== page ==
Laser sitting for ten years...walk away???

Discussion in 'Laser Talk' started by tgafonso, Feb 14, 2017.

  1. tgafonso

    tgafonso New Member

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    This is my first post and i really need your help.

    I own a 420, but lack of a sailing partner made me wonder about buying a laser.

    I´m interested in one(1988), but has been stored for 10 years, bottom down on the floor, with no dolly.

    Does this misshape the bottom in any way?

    Would you walk away, even if it´s complete?

    I don´t want to compete, only to cruise(ocean waters)
     
    Last edited: Feb 14, 2017
  2. torrid

    torrid Just sailing

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    I think it would depend on the price and an inspection of the hull. Check the firmness of the hull, and any deformities should be readily apparent. And even if the hull is perfect, I wouldn't pay very much for an almost 30-year-old Laser.
     
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  3. tgafonso

    tgafonso New Member

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    Thank you, Torrid,
    I will go check it out during the weekend.
    Portugal is very peculiar market.
    When a Laser comes for sale, under 800€, it´s immediately sold, because there aren´t that many.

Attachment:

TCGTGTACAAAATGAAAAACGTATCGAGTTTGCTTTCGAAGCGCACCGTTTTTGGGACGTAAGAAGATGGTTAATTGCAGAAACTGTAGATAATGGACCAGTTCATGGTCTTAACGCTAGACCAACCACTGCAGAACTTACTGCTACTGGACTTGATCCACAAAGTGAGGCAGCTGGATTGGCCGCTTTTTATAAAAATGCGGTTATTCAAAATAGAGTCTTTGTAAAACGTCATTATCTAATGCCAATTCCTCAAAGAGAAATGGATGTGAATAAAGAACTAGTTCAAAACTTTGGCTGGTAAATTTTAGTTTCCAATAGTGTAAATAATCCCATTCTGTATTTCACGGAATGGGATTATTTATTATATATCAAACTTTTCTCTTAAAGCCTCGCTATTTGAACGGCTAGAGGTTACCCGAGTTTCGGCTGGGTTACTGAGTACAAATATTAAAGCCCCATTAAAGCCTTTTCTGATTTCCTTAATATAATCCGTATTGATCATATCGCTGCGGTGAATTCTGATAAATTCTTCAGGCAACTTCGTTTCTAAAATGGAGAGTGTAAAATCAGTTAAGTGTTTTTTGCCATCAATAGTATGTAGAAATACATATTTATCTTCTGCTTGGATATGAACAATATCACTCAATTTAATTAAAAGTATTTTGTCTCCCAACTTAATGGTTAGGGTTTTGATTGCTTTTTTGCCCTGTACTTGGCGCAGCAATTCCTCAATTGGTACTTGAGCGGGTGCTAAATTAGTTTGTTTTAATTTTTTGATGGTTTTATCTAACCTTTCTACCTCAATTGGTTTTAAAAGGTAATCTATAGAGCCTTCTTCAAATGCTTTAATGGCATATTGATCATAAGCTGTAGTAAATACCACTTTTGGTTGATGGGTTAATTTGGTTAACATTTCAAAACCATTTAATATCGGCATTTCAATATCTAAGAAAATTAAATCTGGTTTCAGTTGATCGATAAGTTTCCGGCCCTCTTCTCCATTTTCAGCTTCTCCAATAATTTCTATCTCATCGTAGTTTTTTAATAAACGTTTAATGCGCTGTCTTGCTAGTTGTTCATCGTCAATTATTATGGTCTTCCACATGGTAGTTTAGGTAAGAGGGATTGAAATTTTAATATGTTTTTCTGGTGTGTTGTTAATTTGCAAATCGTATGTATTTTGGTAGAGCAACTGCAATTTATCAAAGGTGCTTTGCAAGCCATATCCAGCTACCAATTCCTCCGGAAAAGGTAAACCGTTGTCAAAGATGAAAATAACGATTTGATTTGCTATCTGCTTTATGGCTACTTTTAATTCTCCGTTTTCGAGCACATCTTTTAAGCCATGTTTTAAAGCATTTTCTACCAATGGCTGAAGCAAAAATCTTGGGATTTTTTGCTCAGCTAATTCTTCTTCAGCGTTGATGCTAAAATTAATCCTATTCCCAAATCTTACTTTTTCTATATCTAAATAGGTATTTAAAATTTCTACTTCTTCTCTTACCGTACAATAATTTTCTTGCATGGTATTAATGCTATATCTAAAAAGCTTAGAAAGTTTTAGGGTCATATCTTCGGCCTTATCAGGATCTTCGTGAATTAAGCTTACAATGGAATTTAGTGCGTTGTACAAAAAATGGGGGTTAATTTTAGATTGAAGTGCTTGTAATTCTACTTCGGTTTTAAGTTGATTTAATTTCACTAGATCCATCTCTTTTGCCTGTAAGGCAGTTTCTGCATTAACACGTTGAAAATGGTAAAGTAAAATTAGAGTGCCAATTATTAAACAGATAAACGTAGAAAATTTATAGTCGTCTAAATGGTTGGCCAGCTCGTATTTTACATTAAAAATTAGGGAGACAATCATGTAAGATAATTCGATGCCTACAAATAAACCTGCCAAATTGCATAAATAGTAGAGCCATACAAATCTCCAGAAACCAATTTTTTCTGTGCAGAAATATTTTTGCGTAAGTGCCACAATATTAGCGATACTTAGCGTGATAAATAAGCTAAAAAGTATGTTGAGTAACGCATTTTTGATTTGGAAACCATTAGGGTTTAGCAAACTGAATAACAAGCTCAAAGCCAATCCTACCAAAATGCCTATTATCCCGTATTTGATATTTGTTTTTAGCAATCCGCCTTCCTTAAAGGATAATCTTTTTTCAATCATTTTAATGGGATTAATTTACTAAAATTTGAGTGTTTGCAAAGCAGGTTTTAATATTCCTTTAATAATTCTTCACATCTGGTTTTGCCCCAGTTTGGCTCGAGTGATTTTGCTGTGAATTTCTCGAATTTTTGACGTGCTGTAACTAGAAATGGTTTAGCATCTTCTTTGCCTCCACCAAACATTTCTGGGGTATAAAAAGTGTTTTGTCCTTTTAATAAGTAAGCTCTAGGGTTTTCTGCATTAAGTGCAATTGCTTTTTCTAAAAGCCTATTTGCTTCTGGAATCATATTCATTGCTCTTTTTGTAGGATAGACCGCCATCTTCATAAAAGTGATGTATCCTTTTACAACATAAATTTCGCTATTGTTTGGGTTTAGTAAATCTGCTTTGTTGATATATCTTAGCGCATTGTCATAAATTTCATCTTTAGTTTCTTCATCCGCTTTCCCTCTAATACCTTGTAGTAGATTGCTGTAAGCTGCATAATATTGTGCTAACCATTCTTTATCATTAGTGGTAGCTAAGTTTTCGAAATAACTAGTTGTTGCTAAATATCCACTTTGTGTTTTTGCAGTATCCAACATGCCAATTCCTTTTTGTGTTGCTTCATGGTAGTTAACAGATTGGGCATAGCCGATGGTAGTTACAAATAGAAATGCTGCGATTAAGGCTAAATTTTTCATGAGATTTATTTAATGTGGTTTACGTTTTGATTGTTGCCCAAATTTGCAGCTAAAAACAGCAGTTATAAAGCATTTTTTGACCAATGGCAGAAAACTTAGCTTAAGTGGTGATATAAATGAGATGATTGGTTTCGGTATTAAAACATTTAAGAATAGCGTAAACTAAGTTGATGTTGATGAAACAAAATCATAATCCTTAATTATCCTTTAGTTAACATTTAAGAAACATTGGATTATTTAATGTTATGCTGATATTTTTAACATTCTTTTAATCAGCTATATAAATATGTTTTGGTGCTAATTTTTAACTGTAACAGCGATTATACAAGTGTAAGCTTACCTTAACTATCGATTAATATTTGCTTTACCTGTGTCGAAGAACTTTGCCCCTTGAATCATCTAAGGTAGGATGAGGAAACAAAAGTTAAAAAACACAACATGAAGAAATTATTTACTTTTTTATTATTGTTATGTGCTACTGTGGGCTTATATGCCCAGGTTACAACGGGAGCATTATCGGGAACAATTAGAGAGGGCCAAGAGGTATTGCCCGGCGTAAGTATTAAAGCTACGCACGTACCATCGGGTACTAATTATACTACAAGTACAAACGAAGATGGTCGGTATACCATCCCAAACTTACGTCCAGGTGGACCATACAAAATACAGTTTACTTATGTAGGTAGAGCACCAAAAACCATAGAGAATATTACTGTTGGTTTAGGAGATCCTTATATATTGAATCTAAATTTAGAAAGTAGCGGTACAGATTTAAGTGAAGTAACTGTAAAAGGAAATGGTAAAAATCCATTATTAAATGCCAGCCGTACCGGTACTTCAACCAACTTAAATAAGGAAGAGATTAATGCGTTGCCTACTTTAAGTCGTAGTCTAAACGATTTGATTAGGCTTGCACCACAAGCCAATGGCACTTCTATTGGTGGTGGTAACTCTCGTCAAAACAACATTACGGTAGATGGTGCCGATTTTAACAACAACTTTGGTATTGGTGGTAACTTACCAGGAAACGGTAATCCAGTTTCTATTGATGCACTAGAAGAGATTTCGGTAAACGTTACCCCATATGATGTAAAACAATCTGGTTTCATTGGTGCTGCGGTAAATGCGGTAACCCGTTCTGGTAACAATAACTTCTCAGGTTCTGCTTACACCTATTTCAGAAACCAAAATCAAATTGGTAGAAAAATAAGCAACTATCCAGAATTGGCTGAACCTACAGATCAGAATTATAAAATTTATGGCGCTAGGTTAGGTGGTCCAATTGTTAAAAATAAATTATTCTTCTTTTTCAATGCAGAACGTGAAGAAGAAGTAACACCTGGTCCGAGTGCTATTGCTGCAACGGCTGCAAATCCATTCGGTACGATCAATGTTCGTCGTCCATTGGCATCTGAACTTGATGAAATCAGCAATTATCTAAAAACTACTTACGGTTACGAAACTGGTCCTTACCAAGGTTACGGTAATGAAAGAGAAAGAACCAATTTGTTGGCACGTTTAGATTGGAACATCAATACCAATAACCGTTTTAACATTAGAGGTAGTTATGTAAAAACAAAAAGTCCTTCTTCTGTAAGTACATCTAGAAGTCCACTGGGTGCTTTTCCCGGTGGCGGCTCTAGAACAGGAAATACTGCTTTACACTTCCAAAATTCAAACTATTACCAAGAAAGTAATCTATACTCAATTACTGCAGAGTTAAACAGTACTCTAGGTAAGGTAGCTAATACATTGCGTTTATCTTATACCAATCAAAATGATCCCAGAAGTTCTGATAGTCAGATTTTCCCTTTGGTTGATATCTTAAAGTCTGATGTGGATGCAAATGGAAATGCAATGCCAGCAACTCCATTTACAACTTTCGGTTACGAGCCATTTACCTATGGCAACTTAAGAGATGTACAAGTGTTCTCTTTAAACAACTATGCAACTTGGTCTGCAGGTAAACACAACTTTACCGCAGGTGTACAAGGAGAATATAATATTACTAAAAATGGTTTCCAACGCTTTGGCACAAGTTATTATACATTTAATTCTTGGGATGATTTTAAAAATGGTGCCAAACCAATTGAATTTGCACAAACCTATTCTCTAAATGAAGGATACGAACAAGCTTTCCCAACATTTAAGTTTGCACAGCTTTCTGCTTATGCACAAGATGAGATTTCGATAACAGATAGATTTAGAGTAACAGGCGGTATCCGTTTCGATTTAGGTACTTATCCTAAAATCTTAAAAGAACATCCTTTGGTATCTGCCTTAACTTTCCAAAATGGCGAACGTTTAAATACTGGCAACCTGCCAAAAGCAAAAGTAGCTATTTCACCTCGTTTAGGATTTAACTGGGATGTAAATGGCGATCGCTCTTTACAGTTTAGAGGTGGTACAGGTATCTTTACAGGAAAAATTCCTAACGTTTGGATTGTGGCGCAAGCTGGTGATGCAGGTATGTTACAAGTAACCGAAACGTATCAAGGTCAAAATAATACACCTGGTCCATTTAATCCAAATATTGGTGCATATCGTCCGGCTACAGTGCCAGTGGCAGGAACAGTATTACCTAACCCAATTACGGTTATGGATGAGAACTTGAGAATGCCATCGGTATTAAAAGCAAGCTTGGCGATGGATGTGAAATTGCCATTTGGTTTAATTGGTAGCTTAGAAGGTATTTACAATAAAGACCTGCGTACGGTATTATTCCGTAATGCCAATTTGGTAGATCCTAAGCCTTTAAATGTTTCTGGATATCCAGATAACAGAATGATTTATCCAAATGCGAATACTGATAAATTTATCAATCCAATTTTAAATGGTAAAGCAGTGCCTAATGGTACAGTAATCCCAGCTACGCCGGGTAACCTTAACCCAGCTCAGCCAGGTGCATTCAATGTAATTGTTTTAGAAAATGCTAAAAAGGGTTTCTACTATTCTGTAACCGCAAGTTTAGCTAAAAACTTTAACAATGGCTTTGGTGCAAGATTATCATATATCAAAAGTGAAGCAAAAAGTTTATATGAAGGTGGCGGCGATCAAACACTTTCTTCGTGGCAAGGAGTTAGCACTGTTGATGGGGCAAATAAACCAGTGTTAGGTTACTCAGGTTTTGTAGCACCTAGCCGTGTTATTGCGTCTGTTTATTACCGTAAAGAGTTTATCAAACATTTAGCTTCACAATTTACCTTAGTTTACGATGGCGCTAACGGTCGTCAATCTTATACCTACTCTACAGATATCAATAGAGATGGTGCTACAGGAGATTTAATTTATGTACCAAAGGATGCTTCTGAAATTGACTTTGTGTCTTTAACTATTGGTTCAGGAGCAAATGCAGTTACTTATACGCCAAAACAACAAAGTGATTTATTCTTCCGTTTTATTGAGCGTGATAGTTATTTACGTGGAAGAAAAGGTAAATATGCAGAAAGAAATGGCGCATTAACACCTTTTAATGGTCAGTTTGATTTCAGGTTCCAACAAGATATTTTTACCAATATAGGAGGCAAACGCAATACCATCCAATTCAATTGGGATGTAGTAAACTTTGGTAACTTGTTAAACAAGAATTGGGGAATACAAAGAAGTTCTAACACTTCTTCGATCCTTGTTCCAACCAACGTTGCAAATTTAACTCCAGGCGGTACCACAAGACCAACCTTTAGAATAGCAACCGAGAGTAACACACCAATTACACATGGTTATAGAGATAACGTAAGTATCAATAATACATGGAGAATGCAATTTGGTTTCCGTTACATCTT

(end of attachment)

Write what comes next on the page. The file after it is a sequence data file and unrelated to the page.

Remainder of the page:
4. cskudder

    cskudder Active Member

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    +1 to Torrid's comments - if you're just out for fun + not racing, the shape of the hull isn't much of a concern. The focus is really on structural integrity, which in my own mind, I'd think of these things -
    - seams/joints- look for obvious cracks + openings. I'd consider seams + joints easier to seal up with sealant.
    - cracks in the hull or deck- harder to repair
    - compromises to the integrity of the hull or deck material itself, over a larger area than a "simple" crack in a specific location. This would seem to me to be the hardest to fix, and because of that, the strongest reason to not buy it.

    Also with other boats - the joint at the bottom of the mast tube where it's bonded to the inside of the hull was built weakly in older boats, and has often failed; and if it hasn't yet failed, it is very prone to fail under load. When it fails, the falling mast tears up the deck + makes for a very difficult repair job. However, reinforcing that joint before it fails is MUCH easier. There is a LOT of info on this problem, on this forum, if you search for it.

    Look for an inspection port near the mast hole - look inside if it's there. See if you can see evident of repair or reinforcement of that joint. I'd pour water down the mast tube + see if it leaks down, or holds it's level. If it leaks, that strongly suggests reinforce it before sailing it. I'd reinforce it even if it DOESN'T leak. That's probably because my 1970's boat broke, and I had to do the big nasty repair job.

    Best of luck with it.
     
  5. tgafonso

    tgafonso New Member

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    Thanks on the info.

    I had in mind that it´s a weak point of the laser, but didn´t know i could reinforce it.
     
  6. cskudder

    cskudder Active Member

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    ... sorry I meant to say "older" boats ...

    I've heard that in boats built from the early 1990's forward, this joint was built better in the factory. However if there's a possibility that the mast tube had water freeze in it at any point over the life of the boat, that can weaken the tube and the joint a lot.
     

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